Business types that need a Florida sales tax license

A look at how a Florida sales tax license ensures that your business collects the right taxes at the right time.

by Michelle Kaminsky, Esq.
updated May 11, 2023 ·  3min read

Florida requires entities “engaged with activities associated with a tax or fee" to obtain a sales tax license to conduct business in the state. With a Florida Department of Revenue sales tax license, your business is set up to collect and remit sales taxes to the state.

Retail worker stands next to woman looking through clothes rack at store

Florida sales tax license applicability

Many different types of business activities fall into the state's extremely broad definition of those requiring a Florida sales tax license, including:

  • Retail or wholesale sale of products or services
  • Sale of products or goods from nonpermanent locations, such as flea markets or craft shows
  • Sale of products or goods by mail order or internet
  • Rental or leasing of commercial real estate
  • Billing of admission or membership fees
  • Repair or alteration of consumer products or equipment

The Florida Business Tax Application (DR-1) lists all of the types of activities that require a state sales tax license, so be sure to review the categories carefully to determine whether your business needs one.

While Florida does not have a specific sales tax license for special events, those selling products or goods at various special events, such as festivals and fairs, usually need a Florida sales tax permit.

How to obtain a Florida sales tax license

To apply for a Florida sales tax license, you may use the online form or download Form DR-1 and submit it to the Department of Revenue or a taxpayer service center. There is no fee to register for a Florida sales tax license.

The information you must provide on the application depends on the kind of business entity you are registering. Still, generally, you need the business's name, physical address, telephone number, and employer identification number (EIN).

Once granted, your permit remains valid indefinitely unless your business hasn't been active for more than a year, in which case you must reapply. While you have an active permit, you should keep the Department of Revenue up to date on all of your business's vital information, such as an address, type of entity, or closure.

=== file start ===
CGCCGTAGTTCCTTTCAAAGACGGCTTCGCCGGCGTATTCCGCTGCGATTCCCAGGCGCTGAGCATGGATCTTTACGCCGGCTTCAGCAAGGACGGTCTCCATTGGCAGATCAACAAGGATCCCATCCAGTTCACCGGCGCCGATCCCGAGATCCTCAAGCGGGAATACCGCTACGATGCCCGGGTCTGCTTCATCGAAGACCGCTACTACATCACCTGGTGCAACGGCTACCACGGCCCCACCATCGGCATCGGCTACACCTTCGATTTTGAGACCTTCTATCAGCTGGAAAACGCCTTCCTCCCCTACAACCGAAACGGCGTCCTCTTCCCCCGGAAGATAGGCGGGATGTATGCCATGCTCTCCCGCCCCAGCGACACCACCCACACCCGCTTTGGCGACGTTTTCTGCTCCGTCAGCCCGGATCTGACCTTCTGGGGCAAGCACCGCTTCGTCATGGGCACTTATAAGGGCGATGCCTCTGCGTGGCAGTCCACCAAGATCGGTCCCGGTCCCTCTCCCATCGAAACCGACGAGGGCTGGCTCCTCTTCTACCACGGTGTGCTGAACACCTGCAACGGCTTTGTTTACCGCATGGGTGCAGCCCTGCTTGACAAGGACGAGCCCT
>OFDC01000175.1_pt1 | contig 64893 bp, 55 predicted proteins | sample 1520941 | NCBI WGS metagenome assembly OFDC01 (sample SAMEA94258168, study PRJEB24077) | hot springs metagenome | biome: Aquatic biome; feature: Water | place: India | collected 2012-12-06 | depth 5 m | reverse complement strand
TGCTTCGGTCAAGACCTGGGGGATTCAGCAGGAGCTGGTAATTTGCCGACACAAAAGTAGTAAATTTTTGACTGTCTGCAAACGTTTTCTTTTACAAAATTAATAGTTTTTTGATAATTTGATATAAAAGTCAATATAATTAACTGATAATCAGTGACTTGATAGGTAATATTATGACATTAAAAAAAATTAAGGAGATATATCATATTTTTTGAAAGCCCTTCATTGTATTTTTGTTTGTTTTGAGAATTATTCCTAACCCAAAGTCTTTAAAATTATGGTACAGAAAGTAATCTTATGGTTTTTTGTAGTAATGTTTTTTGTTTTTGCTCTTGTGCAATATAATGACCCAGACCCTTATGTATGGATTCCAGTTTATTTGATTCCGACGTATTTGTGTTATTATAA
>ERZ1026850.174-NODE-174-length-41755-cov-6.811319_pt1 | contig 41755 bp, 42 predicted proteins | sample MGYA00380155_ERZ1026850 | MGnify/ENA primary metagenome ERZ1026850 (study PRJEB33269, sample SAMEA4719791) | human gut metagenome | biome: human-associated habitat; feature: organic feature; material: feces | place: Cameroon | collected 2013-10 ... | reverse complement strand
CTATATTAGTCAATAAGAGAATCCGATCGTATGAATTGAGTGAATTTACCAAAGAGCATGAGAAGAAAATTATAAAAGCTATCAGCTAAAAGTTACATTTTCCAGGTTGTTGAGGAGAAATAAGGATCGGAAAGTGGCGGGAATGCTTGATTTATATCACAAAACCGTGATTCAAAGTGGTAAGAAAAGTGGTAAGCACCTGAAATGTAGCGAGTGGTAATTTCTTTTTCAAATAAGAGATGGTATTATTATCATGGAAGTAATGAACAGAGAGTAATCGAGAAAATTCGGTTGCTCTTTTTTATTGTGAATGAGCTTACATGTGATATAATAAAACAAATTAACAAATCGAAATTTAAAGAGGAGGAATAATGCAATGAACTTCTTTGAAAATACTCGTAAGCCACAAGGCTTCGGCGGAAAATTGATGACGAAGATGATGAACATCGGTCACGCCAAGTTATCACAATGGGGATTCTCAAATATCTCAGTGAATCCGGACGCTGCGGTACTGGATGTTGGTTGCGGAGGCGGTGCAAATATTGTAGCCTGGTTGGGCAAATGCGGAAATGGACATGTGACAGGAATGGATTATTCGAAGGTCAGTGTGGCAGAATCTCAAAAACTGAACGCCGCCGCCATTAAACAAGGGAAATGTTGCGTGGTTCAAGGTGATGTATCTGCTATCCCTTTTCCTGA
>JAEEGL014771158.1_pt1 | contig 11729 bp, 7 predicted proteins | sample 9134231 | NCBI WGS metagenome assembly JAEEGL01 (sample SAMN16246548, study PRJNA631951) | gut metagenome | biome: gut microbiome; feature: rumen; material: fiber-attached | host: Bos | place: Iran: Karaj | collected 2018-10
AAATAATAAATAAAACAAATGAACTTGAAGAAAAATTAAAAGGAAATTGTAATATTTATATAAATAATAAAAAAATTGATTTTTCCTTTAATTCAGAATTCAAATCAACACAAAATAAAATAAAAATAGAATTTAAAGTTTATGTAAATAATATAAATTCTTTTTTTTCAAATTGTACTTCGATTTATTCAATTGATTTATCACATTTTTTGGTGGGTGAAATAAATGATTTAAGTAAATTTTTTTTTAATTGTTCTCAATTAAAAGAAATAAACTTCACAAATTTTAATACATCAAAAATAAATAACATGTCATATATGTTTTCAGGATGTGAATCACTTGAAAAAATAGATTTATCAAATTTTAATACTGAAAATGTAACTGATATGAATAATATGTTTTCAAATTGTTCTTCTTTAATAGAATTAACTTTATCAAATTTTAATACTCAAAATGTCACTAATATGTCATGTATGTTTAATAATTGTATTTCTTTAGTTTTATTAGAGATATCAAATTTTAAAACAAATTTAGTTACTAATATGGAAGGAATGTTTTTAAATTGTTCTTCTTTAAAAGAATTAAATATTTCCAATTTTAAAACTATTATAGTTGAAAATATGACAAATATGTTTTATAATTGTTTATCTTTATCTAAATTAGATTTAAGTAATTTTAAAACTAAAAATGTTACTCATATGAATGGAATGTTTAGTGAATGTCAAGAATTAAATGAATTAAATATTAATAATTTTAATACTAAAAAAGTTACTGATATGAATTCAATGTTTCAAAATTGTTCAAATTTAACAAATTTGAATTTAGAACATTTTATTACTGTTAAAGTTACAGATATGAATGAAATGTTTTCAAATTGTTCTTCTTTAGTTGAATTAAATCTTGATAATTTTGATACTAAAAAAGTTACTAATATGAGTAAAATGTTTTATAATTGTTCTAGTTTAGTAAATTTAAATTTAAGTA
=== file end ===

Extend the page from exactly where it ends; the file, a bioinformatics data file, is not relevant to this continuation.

Florida annual resale tax certificate

If your business buys or rents property or services that will be resold or rerented, an annual resale certificate allows you to avoid paying taxes upon the purchase or rental. You are then required to collect sales tax on the items when they are resold or rerented.

For instance, with an annual resale certificate, a jewelry maker may purchase beads, clasps, chains, and any other materials used in creating jewelry tax-free but must then collect sales tax when selling the completed items.

Note that if the property or services you are buying or renting will be used for your business, they are not exempt from sales tax when purchasing or renting them. For example, dishes and silverware are generally taxable when a restaurant owner purchases them for use in the establishment.

The Florida Department of Revenue makes annual resale certificates available online in November of each year.

Other required Florida taxes

In addition to state sales tax, some Florida counties also apply transient rental taxes on certain accommodations and discretionary sales surtaxes to many transactions at rates that vary by county. Note that the surtax rate applied is that of the county in which the product or service is delivered; in the case of motor vehicles and motor homes, the purchaser's home county determines the rate.

If you're ready to get your business set up for Florida taxes, you can do so yourself or with the help of a professional, such as an online legal service company, which can guide you through the process.

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Michelle Kaminsky, Esq.

About the Author

Michelle Kaminsky, Esq.

Freelance writer and editor Michelle Kaminsky, Esq. has been working with LegalZoom since 2004. She earned a Juris Docto… Read more

This portion of the site is for informational purposes only. The content is not legal advice. The statements and opinions are the expression of the author, not LegalZoom, and have not been evaluated by LegalZoom for accuracy, completeness, or changes in the law.